This fragment is a remarkable survival from the early nineteenth-century renovations of Windsor Castle overseen by Sir Jeffry Wyatville at the request of George IV, whose aim it was to re-Gothicise and romanticise the exterior of the Castle and to enrich the interiors in a new national – and extremely luxurious – style. Charles II's campaign with his architect Hugh May of the late 1670s and early 1680s similarly swept away the medieval and Tudor interiors, those laid out by Edward III in the fourteenth century, and replaced them with a new, confident baroque style, very much indebted to Italian and French models.
The ceiling was the focal point of St George's Hall – where the subject was The Apotheosis of Charles II. Charles is depicted in his Garter robes and periwig, and crowned with laurel in the Roman manner. His likeness, painted here to be viewed from approximately nine metres below, may be derived from John Riley's portrait of c.1681. A drawing of the entire ceiling made around 1805 by John Francis Rigaud, records the disposition of the figures, but is not detailed enough to allow full interpretation of the complex iconographic scheme, though a description and accompanying interpretation of Verrio's tour de force was published by the Christ Church scholar and Doctor of Divinity Thomas Spark as 'Aula Vindesoria, D. Georgio Instaurata' in Musarum Anglicanarum. At either side of the central oval the Garter Star (eastern end) and Collar of the Order (western, or Chapel end) were depicted centrally, at great scale and surrounded by putti and figures. Rigaud's drawing of the ceiling and wall decoration in St George's Hall included only one of the two octagon panels.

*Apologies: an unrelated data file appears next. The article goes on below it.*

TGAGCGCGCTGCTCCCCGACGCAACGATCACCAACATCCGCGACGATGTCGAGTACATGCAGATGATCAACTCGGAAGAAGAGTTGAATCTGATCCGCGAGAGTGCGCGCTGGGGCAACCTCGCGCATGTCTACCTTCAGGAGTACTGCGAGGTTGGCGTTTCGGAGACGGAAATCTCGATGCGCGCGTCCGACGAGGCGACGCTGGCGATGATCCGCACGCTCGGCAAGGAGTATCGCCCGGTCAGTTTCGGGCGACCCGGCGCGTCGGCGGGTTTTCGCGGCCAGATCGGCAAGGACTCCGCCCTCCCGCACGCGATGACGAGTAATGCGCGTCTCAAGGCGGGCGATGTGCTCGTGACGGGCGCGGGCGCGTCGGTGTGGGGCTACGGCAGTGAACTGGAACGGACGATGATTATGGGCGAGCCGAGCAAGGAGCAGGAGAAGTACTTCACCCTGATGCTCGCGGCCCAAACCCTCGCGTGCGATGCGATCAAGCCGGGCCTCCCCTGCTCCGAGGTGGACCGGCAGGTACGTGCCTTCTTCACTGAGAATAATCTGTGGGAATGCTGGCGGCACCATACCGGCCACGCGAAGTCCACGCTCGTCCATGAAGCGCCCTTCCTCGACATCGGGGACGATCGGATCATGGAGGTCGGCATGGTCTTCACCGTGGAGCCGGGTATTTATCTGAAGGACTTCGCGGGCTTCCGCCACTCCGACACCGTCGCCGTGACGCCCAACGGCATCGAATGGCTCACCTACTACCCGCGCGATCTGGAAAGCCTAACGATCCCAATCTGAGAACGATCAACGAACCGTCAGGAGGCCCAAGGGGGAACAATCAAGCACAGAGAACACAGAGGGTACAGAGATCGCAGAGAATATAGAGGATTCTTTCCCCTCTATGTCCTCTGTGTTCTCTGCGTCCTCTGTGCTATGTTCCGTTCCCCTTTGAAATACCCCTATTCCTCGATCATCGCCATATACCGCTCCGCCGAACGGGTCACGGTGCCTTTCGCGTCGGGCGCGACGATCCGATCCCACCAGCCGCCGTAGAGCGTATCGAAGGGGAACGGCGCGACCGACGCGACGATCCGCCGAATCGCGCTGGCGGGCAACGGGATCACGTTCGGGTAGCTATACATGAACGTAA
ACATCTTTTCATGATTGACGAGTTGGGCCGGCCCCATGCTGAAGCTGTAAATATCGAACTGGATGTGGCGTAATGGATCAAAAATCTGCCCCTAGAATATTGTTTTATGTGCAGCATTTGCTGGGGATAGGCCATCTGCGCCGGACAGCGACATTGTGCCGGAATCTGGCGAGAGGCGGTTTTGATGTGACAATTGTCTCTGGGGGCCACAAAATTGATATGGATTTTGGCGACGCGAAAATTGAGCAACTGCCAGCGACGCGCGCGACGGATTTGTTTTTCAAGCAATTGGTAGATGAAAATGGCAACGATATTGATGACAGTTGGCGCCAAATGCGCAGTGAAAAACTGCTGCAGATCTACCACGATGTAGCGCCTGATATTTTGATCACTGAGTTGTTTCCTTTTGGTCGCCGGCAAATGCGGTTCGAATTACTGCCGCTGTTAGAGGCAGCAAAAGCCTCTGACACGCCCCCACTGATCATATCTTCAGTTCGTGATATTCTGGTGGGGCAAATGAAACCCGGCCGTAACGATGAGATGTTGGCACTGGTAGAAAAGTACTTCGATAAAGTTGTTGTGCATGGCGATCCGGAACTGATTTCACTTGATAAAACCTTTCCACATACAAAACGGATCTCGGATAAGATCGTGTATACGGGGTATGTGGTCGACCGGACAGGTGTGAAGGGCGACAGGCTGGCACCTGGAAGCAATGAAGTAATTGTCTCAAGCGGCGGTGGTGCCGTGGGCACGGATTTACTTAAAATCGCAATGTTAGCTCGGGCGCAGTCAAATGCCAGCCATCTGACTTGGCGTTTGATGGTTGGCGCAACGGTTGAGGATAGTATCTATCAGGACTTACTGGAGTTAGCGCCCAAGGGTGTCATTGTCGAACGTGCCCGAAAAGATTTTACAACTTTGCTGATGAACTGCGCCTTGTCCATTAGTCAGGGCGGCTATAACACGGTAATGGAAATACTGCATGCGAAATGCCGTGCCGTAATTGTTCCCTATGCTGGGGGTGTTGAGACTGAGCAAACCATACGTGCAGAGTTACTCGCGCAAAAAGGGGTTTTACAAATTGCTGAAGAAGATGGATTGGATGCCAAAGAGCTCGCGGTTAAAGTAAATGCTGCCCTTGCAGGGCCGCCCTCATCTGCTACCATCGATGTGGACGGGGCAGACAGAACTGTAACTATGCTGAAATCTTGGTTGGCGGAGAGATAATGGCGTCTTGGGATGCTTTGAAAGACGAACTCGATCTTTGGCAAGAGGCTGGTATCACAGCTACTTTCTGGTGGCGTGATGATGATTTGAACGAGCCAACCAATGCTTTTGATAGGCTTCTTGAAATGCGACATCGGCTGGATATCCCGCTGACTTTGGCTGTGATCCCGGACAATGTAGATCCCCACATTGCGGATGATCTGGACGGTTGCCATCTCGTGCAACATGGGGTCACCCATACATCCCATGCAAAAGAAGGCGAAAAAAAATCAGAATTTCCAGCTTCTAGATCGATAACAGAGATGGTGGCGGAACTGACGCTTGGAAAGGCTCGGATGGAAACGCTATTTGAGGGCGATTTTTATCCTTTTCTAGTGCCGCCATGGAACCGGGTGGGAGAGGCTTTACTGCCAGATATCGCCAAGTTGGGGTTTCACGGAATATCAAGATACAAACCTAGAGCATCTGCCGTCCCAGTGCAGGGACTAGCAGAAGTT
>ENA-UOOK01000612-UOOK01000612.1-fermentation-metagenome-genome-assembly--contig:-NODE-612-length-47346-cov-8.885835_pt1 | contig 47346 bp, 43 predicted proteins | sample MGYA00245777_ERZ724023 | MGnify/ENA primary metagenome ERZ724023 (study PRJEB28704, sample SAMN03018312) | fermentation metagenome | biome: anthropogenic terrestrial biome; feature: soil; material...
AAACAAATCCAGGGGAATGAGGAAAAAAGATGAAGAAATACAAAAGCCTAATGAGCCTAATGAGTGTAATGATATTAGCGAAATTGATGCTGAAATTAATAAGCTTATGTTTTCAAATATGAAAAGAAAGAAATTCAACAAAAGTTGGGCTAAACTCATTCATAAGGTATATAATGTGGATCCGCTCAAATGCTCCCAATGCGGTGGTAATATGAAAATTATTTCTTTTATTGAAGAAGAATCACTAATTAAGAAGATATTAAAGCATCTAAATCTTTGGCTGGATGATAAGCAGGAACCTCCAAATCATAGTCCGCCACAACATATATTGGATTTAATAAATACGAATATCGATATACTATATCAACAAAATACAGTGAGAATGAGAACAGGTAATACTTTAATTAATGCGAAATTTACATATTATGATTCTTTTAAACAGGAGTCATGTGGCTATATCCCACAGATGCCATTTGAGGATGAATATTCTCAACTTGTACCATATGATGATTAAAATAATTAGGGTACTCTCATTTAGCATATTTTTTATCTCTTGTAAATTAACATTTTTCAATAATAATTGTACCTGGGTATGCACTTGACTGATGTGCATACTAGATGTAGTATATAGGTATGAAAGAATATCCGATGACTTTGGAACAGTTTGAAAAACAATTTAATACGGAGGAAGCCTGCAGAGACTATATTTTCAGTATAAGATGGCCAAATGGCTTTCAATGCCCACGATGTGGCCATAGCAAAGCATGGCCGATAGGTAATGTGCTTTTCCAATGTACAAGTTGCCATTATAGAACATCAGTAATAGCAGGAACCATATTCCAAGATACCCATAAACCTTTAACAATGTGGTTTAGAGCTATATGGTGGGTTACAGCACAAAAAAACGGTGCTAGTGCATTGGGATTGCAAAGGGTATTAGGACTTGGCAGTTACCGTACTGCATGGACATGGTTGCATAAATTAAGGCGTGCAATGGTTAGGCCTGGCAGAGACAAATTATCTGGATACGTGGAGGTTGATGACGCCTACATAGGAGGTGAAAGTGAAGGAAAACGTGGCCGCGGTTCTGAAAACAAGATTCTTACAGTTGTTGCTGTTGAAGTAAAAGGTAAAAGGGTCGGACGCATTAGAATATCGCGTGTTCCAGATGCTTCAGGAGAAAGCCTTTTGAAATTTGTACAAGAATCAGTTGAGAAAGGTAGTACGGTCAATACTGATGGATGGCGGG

Text adapted from Charles II: Art and Power (2017).